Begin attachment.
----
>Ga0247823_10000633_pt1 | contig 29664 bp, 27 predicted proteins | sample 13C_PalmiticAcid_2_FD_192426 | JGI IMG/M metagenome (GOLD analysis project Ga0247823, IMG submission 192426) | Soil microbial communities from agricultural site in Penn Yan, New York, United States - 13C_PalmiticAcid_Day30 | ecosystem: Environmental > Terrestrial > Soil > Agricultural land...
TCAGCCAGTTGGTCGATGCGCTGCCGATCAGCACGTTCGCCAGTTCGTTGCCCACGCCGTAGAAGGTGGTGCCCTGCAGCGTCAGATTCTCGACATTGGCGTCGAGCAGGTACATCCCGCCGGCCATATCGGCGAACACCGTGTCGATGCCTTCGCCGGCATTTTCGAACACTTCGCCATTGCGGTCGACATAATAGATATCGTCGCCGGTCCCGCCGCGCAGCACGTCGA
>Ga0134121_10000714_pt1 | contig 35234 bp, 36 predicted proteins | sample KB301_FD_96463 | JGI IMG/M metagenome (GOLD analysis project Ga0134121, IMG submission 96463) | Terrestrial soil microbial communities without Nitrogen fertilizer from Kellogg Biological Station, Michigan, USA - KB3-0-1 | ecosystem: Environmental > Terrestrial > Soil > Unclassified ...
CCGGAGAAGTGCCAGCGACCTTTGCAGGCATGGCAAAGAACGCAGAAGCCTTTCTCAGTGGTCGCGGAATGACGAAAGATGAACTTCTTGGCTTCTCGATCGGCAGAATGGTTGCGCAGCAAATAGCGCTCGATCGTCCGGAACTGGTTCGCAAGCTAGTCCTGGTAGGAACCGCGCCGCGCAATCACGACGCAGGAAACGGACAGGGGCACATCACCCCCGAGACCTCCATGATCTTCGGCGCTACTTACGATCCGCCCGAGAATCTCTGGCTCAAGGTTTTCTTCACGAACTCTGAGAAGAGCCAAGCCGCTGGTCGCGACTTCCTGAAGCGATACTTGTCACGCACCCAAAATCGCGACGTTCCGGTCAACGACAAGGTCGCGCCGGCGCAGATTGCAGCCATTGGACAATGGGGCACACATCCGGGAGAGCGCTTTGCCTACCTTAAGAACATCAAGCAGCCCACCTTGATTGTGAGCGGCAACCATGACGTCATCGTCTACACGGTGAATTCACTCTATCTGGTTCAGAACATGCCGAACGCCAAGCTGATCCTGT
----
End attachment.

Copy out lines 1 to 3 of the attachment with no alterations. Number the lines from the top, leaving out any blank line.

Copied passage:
>Ga0247823_10000633_pt1 | contig 29664 bp, 27 predicted proteins | sample 13C_PalmiticAcid_2_FD_192426 | JGI IMG/M metagenome (GOLD analysis project Ga0247823, IMG submission 192426) | Soil microbial communities from agricultural site in Penn Yan, New York, United States - 13C_PalmiticAcid_Day30 | ecosystem: Environmental > Terrestrial > Soil > Agricultural land...
TCAGCCAGTTGGTCGATGCGCTGCCGATCAGCACGTTCGCCAGTTCGTTGCCCACGCCGTAGAAGGTGGTGCCCTGCAGCGTCAGATTCTCGACATTGGCGTCGAGCAGGTACATCCCGCCGGCCATATCGGCGAACACCGTGTCGATGCCTTCGCCGGCATTTTCGAACACTTCGCCATTGCGGTCGACATAATAGATATCGTCGCCGGTCCCGCCGCGCAGCACGTCGA
>Ga0134121_10000714_pt1 | contig 35234 bp, 36 predicted proteins | sample KB301_FD_96463 | JGI IMG/M metagenome (GOLD analysis project Ga0134121, IMG submission 96463) | Terrestrial soil microbial communities without Nitrogen fertilizer from Kellogg Biological Station, Michigan, USA - KB3-0-1 | ecosystem: Environmental > Terrestrial > Soil > Unclassified ...